you know what this is about. or you don’t.

You know, some librarians think the ARC issue is a waste of time, and others don’t. For my part, I don’t care to know much about cataloging beyond the surface basics, but I do appreciate the cataloging nerds who are really into it and keep it going and tell the rest about the most salient points.

It’s the same thing with the ARC situation. Not every librarian has the same passions, but as a whole profession we keep each other informed about a broad range of topics, and learn from each other.

Dismissing someone’s passions as invalid doesn’t do anyone any good.We all have different areas of expertise and passion, and we need to respect those. That’s the only way we can pull together, help each other, and move librarianship forward.

If you don’t care, don’t comment. If you do care, contribute. And also: don’t be a dick.

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11 thoughts on “you know what this is about. or you don’t.

    • Non librarians at ALA taking all of the ARCs was the inciting incident. This makes some librarians mad. Then other librarians got mad that some librarians were mad, and there was some name calling. It was very middle school internet drama, for no real reason.

  1. This is why I don’t understand the response to the original blog post. I don’t think it’s fair to respond to someone expressing a reasonable opinion with “ZOMG YOU ARE WHAT’S WRONG WITH THE PROFESSION!” If you have an opinion on the matter because it involves you, get into the discussion. If you don’t, then let that discussion happen and don’t feel the need to make fun of the people engaging in the discussion, just for having it. That’s not going to advance the profession any either, and it’s just making us all look stupid, like we can’t have a simple debate without resorting to name-calling and in-fighting. If the people who think it’s a stupid debate didn’t keep bringing it up over and over, it would die out more quickly. Trolling only ever makes everything worse.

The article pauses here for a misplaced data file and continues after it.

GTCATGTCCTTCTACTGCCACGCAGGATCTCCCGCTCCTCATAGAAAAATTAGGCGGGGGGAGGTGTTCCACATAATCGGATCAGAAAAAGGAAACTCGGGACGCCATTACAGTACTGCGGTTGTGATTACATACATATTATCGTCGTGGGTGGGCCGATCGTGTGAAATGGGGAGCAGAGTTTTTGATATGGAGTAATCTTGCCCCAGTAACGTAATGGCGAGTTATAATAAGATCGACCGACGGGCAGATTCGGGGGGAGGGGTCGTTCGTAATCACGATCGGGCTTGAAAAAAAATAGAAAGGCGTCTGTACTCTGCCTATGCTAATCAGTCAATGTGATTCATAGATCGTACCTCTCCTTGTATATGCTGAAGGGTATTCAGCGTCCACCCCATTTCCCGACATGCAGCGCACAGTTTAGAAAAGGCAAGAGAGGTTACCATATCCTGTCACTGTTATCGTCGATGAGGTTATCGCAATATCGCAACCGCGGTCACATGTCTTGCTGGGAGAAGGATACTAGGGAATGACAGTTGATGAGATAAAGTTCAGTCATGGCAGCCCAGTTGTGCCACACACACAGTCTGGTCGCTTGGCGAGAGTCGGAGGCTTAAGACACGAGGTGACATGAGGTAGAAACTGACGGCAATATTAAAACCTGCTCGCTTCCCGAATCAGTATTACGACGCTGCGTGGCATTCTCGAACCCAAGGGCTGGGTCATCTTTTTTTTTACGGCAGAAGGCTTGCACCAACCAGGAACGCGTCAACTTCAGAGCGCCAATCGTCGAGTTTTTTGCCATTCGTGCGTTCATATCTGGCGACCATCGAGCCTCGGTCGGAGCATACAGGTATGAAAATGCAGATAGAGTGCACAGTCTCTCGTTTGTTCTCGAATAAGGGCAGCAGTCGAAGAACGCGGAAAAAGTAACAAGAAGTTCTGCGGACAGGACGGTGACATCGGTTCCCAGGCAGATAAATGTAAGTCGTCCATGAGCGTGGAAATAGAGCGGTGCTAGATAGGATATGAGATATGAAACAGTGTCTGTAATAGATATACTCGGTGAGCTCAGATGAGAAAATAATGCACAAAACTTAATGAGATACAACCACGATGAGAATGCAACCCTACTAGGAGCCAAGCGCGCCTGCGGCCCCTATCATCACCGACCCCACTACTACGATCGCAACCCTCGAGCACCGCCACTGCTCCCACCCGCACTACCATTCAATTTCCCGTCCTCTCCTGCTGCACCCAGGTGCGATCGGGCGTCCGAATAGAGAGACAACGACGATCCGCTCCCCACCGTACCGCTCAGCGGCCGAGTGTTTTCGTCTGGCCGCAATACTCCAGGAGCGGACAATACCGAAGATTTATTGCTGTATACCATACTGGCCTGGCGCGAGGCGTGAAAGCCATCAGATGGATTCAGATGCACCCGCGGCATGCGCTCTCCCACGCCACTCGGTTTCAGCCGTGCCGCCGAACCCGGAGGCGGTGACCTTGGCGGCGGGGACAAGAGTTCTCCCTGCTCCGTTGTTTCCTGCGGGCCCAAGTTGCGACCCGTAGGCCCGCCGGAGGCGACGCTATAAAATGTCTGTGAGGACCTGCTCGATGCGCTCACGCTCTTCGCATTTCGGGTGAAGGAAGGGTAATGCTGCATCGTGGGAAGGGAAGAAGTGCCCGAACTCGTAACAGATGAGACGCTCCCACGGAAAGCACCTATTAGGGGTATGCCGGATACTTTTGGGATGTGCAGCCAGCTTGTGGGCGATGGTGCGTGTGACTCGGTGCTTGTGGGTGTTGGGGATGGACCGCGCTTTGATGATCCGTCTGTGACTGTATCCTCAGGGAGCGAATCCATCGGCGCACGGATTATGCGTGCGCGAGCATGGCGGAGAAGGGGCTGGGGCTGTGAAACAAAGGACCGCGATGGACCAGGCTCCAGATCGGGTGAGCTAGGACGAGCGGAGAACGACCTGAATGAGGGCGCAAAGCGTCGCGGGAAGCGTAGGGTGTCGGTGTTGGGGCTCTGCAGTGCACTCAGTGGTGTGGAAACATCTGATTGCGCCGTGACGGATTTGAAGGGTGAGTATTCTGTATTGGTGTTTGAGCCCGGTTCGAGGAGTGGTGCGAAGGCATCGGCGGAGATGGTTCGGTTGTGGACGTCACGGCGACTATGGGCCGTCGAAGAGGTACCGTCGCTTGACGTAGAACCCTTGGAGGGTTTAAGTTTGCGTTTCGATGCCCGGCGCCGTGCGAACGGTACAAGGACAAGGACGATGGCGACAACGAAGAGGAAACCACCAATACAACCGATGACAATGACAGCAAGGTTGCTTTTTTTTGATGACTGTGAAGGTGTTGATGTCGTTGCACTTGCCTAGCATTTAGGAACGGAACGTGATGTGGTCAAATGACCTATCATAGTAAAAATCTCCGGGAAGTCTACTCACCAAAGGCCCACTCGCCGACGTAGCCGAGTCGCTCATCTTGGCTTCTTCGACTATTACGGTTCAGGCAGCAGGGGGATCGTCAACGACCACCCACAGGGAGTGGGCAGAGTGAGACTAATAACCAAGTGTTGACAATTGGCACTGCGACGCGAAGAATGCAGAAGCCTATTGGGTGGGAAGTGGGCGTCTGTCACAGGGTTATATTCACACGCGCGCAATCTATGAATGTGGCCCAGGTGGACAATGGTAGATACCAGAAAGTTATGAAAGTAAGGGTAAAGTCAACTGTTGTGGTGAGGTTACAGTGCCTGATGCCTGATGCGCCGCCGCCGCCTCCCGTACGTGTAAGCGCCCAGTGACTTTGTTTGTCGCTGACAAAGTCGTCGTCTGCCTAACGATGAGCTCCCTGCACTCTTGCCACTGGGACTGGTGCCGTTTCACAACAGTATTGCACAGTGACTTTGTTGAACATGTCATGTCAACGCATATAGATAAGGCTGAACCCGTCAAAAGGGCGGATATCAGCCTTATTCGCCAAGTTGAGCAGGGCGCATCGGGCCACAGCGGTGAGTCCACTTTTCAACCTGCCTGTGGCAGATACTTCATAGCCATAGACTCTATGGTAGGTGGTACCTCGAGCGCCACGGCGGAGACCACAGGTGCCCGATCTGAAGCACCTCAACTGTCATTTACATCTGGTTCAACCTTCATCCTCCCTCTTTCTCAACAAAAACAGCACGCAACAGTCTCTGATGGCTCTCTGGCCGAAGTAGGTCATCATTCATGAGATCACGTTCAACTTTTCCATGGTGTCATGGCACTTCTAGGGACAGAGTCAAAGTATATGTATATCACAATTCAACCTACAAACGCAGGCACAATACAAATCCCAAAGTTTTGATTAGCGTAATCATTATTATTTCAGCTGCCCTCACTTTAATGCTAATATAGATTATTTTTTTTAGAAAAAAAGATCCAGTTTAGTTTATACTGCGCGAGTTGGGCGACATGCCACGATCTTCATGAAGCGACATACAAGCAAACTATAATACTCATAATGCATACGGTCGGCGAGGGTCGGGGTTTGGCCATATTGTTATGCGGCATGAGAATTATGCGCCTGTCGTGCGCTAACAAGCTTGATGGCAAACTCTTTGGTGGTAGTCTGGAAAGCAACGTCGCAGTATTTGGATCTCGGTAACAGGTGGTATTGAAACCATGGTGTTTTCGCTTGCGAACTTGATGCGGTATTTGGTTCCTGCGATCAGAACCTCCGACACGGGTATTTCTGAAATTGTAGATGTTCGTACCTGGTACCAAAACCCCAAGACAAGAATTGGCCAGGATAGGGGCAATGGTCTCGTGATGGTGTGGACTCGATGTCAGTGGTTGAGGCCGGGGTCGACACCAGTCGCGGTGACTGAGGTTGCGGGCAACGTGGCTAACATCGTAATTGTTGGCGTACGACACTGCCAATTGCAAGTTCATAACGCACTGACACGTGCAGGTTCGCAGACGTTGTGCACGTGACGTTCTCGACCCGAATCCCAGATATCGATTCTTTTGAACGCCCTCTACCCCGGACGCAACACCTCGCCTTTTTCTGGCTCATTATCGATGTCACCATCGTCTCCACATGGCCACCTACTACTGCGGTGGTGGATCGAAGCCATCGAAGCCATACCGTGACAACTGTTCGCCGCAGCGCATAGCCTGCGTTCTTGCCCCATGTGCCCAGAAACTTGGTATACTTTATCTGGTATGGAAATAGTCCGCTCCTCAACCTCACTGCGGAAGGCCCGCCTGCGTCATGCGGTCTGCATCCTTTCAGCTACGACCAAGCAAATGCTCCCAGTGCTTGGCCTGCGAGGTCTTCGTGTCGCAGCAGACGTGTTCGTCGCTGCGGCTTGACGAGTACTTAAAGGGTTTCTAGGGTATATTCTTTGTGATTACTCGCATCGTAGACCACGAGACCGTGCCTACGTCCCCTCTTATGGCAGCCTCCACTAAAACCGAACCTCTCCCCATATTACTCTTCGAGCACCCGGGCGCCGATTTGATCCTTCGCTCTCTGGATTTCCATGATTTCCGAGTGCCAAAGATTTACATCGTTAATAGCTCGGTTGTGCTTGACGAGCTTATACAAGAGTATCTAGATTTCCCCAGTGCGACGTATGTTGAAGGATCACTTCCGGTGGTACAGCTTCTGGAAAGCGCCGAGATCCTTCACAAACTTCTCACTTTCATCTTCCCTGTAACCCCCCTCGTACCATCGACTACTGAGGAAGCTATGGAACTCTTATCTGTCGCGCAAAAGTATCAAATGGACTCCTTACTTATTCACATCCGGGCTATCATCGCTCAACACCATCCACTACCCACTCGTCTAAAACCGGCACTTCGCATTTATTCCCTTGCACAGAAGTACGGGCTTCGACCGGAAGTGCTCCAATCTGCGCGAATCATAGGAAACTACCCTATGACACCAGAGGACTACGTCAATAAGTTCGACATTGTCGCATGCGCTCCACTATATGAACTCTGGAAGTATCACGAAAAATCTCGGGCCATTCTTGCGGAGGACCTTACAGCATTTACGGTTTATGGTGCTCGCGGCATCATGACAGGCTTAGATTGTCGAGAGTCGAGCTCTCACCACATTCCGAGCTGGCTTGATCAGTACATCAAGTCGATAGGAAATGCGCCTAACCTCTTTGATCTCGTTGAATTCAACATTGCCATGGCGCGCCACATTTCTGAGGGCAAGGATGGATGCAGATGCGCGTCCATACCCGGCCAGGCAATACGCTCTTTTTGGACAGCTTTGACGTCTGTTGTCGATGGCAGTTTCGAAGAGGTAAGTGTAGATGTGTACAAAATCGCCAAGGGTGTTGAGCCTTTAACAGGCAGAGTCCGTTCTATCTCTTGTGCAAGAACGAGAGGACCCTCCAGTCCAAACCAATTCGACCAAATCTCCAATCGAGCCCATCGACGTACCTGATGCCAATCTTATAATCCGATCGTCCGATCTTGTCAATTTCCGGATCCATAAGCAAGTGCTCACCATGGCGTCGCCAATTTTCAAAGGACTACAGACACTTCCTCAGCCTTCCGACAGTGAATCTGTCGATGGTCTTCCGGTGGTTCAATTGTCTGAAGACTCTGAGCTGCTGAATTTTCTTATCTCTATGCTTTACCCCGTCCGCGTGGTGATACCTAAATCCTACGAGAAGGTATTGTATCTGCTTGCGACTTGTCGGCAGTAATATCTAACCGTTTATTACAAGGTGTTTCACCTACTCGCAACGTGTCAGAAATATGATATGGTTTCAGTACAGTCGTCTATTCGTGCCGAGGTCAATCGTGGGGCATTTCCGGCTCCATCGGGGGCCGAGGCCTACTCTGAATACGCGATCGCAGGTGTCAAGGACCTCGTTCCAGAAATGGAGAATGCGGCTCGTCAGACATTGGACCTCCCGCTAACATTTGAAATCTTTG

2. Seriously, Julie? I think I love you a little more every time I bump into you telling the truth somewhere on the web. I mean, I don’t even feel like I have a horse in this race, but I am totally behind what you’re saying. You are very cool and I dig you very much. [end lovefest]

  3. “Don’t be a dick” really sums up the whole situation, from my perspective. The inciting incident came across as rather dickish and so much of the resulting ARCageddon conversation was so rife with dickotry that I, quite frankly, became embarrassed to call myself a librarian. So much vitriol over something that should have just been a discussion to find amicable solutions and understanding. We all need to learn to leave the foolish drama to the reality shows we don’t watch.

  4. I’m not saying Kelly doesn’t have a right to be angry or dosen’t have a right to present this as a much bigger issue – I know it’s a passionate issue for her, one that she blogged about it before. I also agree that it’s a huge problem, but that it’s a huge problem with non-library folk and library folk equally to blame for being greedy asshats, not just a solitary blogger.

    My issue with Kelly is her blog post. Here are the major points in her post that stick in my craw:
    “Whatever the deal, those two non-librarians were able to get the two books I’d wanted from the publisher but was unable to get. ”
    — Kelly then launches on how she’s a paying member of ALA, YALSA and of PLA and of ALSC. She then infers that she has the RIGHT of entitlement to titles on the book floor that the non-paying members due simply because she is a paying member of ALA. Huh? That to me speaks of not only entitlement but also immaturity. You’re going to a conference to learn and participate, not do a Supermarket Sweep of the expo floor. If you’re going to whinge that because of your heavy schedule you were not able to get what you wanted form the floor, then I don’t think you understand what the hell the conference is for.

    “While it’s true I could ask the reps via email for titles anytime, I really don’t LIKE doing that. ”
    –She also mentions that has a working relationship with one of the PR people at that particular publishing house, which to me indicates she knows or is aware that she can just ASK THEM for ARCS. SHe can’t make the further statement in that post that her reviews and stats are solid and then quibble on asking for ARCS from publishers because she’s not as well known, because that sort of defeats the whole purpose of her blog and is also contradictory.

    I was also irritated that she kept harping one single person when dozens of people who were showcasing their ALA book haul videos were not mentioned. She incited a witch hunt, picking on a single person to make then an example, which is just childish. If you want to make a case for an argument against something, having a single example of what you’re referring to is a much larger issue, like a child with their nose out of joint and not a professional who is presenting a large problem.